This post is also available in: Español (Spanish)There is always a moment between a big change where time seems to stand still. As if life was making sure the engraving in the memory that “split second” where you realize it can all change. And you hold on to it as the last breath. But here in Florida and South Florida to be exact when you work in the tree business, you need to hold your breath a lot. As, when it comes down to Hurricane season with every new approach to these natural disasters, we cast our luck and wish for the best. And as we are not trying to be dramatic, we know most trees have it in their DNA to withstand some hard winds and we have prepared ourselves for the season. We’ve even recently shared some of our best performance trees for hard winds in South Florida and of course what makes for a good windbreak. Hurricane Season 2022 But as we prepared for another hit, this time in the hands of “Ian” a Hurricane category 4 to 500 miles in diameter and winds up to 150 miles per hour that entitled this natural disaster a unique destructive capacity. We know Fort Myers and Tampa received the big hit and here at Homestead, we had some hard winds and a lot of rain. So, as we count our luck we seem prepared once again for new hits. Although Hurricane “Orlene” dissipated into a tropical storm status. Hurricane season, which started slow and uneventful in august seems above average according to NOAA. As their forecast expects something in between 14 to 20 significant storms. This feeling for us is quite big and compelling, back on October 6 of 2016 we thought the end of TreeWorld itself was imminent. But as we did back then, we repeat every season and armed with a great team to reduce impact and prepare for strong wind we placed them down and wrapped containers of each tree in plastic to help the fertilizer and soil stay in place. Capturing our Trees But honestly, this is not a story of our survival skills, nor a preparation for a natural disaster such as a Hurricane. This entry is meant to immortalize that moment of calm before the storm. To appreciate what in everyday life seems mundane. Highlighting not only the natural beauty of each tree, but also the work of our entire team to keep TreeWorld alive. So, with haste and love, I dedicated myself to portraying the beauty that our trees carry. Inviting you on a tour of what shines for us, and beyond its functionality or destiny, admire its beauty as a whole. A tour into our tree rows… Starting from our young 25-gallon and rapidly moving up to our 500-gallon trees we praised every single detail on our tree farms. So, starting from our 200 and 300-gallon Bayrum trees (Pimenta Racemosa) rows. We stepped fiercely and quickly to encounter our 200-gallon Lorito (Pithecellobium Arboreum). And, nearby our big native 200-gallon Southern Live Oak (Quercus Virginiana) ready to extend their branches. Furthermore, we […]Read more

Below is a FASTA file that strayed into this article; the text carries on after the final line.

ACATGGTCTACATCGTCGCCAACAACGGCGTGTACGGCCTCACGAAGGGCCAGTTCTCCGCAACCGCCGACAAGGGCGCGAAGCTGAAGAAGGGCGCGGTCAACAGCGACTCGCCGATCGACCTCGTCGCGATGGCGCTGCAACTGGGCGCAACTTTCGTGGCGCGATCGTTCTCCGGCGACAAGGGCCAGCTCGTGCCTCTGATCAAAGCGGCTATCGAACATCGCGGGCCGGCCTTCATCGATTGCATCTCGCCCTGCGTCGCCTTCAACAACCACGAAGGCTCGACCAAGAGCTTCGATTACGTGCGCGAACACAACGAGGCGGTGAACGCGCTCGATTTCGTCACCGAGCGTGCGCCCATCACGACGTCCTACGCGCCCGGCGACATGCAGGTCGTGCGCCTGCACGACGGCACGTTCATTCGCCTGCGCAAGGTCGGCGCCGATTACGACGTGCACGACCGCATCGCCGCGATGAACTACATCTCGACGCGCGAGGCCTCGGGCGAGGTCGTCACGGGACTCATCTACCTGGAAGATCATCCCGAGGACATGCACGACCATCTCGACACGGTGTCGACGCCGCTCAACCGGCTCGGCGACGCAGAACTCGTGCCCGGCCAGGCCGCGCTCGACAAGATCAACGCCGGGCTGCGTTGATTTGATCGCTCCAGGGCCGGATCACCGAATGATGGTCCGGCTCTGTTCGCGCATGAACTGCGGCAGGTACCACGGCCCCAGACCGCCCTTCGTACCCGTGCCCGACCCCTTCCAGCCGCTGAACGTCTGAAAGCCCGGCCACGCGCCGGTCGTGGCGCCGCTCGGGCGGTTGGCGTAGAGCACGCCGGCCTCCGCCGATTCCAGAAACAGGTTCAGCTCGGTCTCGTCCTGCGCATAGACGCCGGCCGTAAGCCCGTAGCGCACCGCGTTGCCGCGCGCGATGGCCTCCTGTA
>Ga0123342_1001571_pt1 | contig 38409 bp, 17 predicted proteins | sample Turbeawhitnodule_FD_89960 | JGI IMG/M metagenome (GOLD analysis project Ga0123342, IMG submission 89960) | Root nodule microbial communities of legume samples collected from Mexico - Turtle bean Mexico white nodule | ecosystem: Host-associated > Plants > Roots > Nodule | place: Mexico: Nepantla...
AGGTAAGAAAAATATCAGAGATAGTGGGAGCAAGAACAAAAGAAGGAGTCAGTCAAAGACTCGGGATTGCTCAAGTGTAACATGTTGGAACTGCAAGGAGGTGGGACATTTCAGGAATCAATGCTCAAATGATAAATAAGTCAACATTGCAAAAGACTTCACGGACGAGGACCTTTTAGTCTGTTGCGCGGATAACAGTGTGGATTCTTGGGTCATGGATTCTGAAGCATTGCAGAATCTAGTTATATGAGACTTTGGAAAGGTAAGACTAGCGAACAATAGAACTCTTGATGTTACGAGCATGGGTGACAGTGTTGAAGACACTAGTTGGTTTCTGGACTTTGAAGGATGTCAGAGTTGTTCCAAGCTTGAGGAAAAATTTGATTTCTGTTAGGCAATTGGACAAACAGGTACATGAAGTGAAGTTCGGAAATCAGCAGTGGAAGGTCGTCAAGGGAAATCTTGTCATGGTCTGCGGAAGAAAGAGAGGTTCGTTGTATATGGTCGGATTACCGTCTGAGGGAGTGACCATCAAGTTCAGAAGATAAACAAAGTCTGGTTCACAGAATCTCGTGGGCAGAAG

This post is also available in: Español (Spanish)-Landscaping for hard winds- As we established before living in Florida and the Caribbean is like living in paradise! Climate is great, sunshine almost 365 days a year, and the privilege of being near the ocean there is a need for windbreaks. But not everything can be easy, right? As we established in our last entry we need to think, prepare, and plan for hurricane season which is coming stronger by the year. In our last entry, we discussed selecting the best performance trees to withstand hard winds. Today we want to focus on selecting shrubs and hedge materials that make the best windbreaks. Windbreaks First of all, we must say that a good windbreak is a natural strong barrier ready to withstand strong winds, dust, and sand. Protecting structures, equipment, and ornamental trees. Having or planning for a windbreak comes with a lot of benefits for your landscape project as they reduce soil erosion, filter soil or sand blown particles, act as energy conservation, provide privacy, and not less importantly they beautify the landscape. So, jumping ahead we’ve selected some of the most suitable options to accomplish the task in South Florida. Remember that a good windbreak for the area must have a high salt and drought tolerance, prefer full sun, and is best if it’s densely foliated. Best Windbreak – Tree or Shrub Material Sea Grape (Coccoloba Uvifera) Native, tropical sensation. The Seagrape (Coccoloba uvifera) is a great addition when it comes to coastal landscaping. With broad round leaves and a multi-trunk growing habit that makes for a great shrub. This is a medium-sized shrub, it reaches a height of 25 – 30 feet or taller. With a moderately dense crown and spreading as wide as the tree is tall. The sea grape loves full sun and has high drought and salt tolerance, making it perfect for the coastal areas where it is native. It grows best in moist and well-drained soil, and it benefits from pruning. The attractive foliage, bark, flowers, and fruits make the Coccoloba Uvifera an interesting landscaping option. It can be grown as a tree or screening hedge as it tolerates windy conditions. Pigeon Plum (Coccoloba diversifolia) Also native to Florida is the Pigeon Plum (Coccoloba Diversifolia), which reaches an average height of 25 feet and is a medium-sized tree or shrub. With a symmetrical round to vase shape crown, that forms a nice round canopy. Mainly thanks to its upright branches. Furthermore, it features a nice leathery dark green foliage, that blooms during spring with small but abundant whitish-green flowers. As well as other species listed in this entry, this tree is also high drought and salt tolerant and resistant to hard winds. A perfect match to the coastline. Sea Plum (Coccoloba Uvifera x Diversifolia) Not far away from the sea grape and the Pigeon Plum, the Sea Plum. An artificial hybrid from crossing pigeon plum (c. diversifolia) and sea grape (c. Uvifera). Which is also presumed to have occurred in Florida. It reaches around 6 to 8 feet and features a round dense crown. It’s […]Read more